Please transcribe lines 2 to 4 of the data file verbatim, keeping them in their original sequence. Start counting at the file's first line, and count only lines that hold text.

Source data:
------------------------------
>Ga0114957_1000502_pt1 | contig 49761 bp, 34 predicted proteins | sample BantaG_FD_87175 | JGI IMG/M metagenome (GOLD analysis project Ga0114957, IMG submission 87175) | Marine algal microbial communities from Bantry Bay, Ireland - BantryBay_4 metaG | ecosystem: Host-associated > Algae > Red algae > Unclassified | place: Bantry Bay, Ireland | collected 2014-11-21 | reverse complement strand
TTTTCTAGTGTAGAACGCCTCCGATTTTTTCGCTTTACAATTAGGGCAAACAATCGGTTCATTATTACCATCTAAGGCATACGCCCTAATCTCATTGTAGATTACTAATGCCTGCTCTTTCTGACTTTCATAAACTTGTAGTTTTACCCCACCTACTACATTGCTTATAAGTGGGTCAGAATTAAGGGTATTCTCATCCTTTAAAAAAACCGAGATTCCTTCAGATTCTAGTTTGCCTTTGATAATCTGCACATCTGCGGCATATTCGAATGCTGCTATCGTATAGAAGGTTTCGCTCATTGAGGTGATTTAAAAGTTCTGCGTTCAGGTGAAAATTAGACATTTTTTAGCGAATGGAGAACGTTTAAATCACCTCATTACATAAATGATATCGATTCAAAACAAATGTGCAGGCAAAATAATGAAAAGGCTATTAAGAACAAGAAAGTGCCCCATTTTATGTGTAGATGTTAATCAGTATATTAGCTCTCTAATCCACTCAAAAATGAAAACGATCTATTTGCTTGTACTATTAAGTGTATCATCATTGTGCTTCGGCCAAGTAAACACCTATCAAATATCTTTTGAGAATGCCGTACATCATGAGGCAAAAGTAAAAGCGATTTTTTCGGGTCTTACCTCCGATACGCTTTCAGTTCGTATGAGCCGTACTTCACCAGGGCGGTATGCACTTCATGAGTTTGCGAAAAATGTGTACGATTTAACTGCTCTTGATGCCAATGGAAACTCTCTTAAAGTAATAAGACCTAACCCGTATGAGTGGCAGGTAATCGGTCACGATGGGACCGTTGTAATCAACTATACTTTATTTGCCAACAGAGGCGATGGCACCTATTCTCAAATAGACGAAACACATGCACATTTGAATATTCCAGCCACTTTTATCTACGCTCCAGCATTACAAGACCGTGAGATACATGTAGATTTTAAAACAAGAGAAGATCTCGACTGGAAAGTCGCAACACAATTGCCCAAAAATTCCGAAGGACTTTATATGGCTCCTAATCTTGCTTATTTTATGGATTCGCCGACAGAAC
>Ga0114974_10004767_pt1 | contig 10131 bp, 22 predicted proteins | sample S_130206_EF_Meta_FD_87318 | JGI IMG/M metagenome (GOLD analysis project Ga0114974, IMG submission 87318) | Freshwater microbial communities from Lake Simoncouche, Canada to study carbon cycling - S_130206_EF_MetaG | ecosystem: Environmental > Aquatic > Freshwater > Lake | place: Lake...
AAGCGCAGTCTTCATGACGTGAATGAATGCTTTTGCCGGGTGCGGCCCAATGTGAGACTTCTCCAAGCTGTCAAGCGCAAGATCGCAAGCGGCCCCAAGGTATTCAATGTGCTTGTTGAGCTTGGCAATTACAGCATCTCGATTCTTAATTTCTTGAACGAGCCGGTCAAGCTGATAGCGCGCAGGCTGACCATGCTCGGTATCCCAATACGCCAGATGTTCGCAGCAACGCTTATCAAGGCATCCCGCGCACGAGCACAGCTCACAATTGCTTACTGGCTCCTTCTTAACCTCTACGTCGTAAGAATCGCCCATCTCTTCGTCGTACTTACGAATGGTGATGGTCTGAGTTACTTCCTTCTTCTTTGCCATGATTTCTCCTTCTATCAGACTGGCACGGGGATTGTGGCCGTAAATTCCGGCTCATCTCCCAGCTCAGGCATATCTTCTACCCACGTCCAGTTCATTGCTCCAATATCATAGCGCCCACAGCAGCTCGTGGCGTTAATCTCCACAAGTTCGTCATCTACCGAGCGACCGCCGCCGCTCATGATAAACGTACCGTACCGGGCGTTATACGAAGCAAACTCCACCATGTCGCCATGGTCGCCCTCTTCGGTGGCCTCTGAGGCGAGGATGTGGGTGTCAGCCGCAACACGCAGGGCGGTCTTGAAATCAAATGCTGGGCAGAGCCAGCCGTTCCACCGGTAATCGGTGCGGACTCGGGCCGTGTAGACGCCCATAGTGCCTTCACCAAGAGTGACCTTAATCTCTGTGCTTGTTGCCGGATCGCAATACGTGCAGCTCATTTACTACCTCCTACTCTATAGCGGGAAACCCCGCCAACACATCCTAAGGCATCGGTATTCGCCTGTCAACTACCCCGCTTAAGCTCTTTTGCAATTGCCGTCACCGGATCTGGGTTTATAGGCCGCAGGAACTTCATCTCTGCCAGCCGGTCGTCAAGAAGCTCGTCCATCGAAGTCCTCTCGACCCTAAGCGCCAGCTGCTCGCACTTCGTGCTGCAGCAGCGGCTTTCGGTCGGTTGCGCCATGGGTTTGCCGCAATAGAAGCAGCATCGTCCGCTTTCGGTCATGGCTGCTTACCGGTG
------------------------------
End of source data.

TTTTCTAGTGTAGAACGCCTCCGATTTTTTCGCTTTACAATTAGGGCAAACAATCGGTTCATTATTACCATCTAAGGCATACGCCCTAATCTCATTGTAGATTACTAATGCCTGCTCTTTCTGACTTTCATAAACTTGTAGTTTTACCCCACCTACTACATTGCTTATAAGTGGGTCAGAATTAAGGGTATTCTCATCCTTTAAAAAAACCGAGATTCCTTCAGATTCTAGTTTGCCTTTGATAATCTGCACATCTGCGGCATATTCGAATGCTGCTATCGTATAGAAGGTTTCGCTCATTGAGGTGATTTAAAAGTTCTGCGTTCAGGTGAAAATTAGACATTTTTTAGCGAATGGAGAACGTTTAAATCACCTCATTACATAAATGATATCGATTCAAAACAAATGTGCAGGCAAAATAATGAAAAGGCTATTAAGAACAAGAAAGTGCCCCATTTTATGTGTAGATGTTAATCAGTATATTAGCTCTCTAATCCACTCAAAAATGAAAACGATCTATTTGCTTGTACTATTAAGTGTATCATCATTGTGCTTCGGCCAAGTAAACACCTATCAAATATCTTTTGAGAATGCCGTACATCATGAGGCAAAAGTAAAAGCGATTTTTTCGGGTCTTACCTCCGATACGCTTTCAGTTCGTATGAGCCGTACTTCACCAGGGCGGTATGCACTTCATGAGTTTGCGAAAAATGTGTACGATTTAACTGCTCTTGATGCCAATGGAAACTCTCTTAAAGTAATAAGACCTAACCCGTATGAGTGGCAGGTAATCGGTCACGATGGGACCGTTGTAATCAACTATACTTTATTTGCCAACAGAGGCGATGGCACCTATTCTCAAATAGACGAAACACATGCACATTTGAATATTCCAGCCACTTTTATCTACGCTCCAGCATTACAAGACCGTGAGATACATGTAGATTTTAAAACAAGAGAAGATCTCGACTGGAAAGTCGCAACACAATTGCCCAAAAATTCCGAAGGACTTTATATGGCTCCTAATCTTGCTTATTTTATGGATTCGCCGACAGAAC
>Ga0114974_10004767_pt1 | contig 10131 bp, 22 predicted proteins | sample S_130206_EF_Meta_FD_87318 | JGI IMG/M metagenome (GOLD analysis project Ga0114974, IMG submission 87318) | Freshwater microbial communities from Lake Simoncouche, Canada to study carbon cycling - S_130206_EF_MetaG | ecosystem: Environmental > Aquatic > Freshwater > Lake | place: Lake...
AAGCGCAGTCTTCATGACGTGAATGAATGCTTTTGCCGGGTGCGGCCCAATGTGAGACTTCTCCAAGCTGTCAAGCGCAAGATCGCAAGCGGCCCCAAGGTATTCAATGTGCTTGTTGAGCTTGGCAATTACAGCATCTCGATTCTTAATTTCTTGAACGAGCCGGTCAAGCTGATAGCGCGCAGGCTGACCATGCTCGGTATCCCAATACGCCAGATGTTCGCAGCAACGCTTATCAAGGCATCCCGCGCACGAGCACAGCTCACAATTGCTTACTGGCTCCTTCTTAACCTCTACGTCGTAAGAATCGCCCATCTCTTCGTCGTACTTACGAATGGTGATGGTCTGAGTTACTTCCTTCTTCTTTGCCATGATTTCTCCTTCTATCAGACTGGCACGGGGATTGTGGCCGTAAATTCCGGCTCATCTCCCAGCTCAGGCATATCTTCTACCCACGTCCAGTTCATTGCTCCAATATCATAGCGCCCACAGCAGCTCGTGGCGTTAATCTCCACAAGTTCGTCATCTACCGAGCGACCGCCGCCGCTCATGATAAACGTACCGTACCGGGCGTTATACGAAGCAAACTCCACCATGTCGCCATGGTCGCCCTCTTCGGTGGCCTCTGAGGCGAGGATGTGGGTGTCAGCCGCAACACGCAGGGCGGTCTTGAAATCAAATGCTGGGCAGAGCCAGCCGTTCCACCGGTAATCGGTGCGGACTCGGGCCGTGTAGACGCCCATAGTGCCTTCACCAAGAGTGACCTTAATCTCTGTGCTTGTTGCCGGATCGCAATACGTGCAGCTCATTTACTACCTCCTACTCTATAGCGGGAAACCCCGCCAACACATCCTAAGGCATCGGTATTCGCCTGTCAACTACCCCGCTTAAGCTCTTTTGCAATTGCCGTCACCGGATCTGGGTTTATAGGCCGCAGGAACTTCATCTCTGCCAGCCGGTCGTCAAGAAGCTCGTCCATCGAAGTCCTCTCGACCCTAAGCGCCAGCTGCTCGCACTTCGTGCTGCAGCAGCGGCTTTCGGTCGGTTGCGCCATGGGTTTGCCGCAATAGAAGCAGCATCGTCCGCTTTCGGTCATGGCTGCTTACCGGTG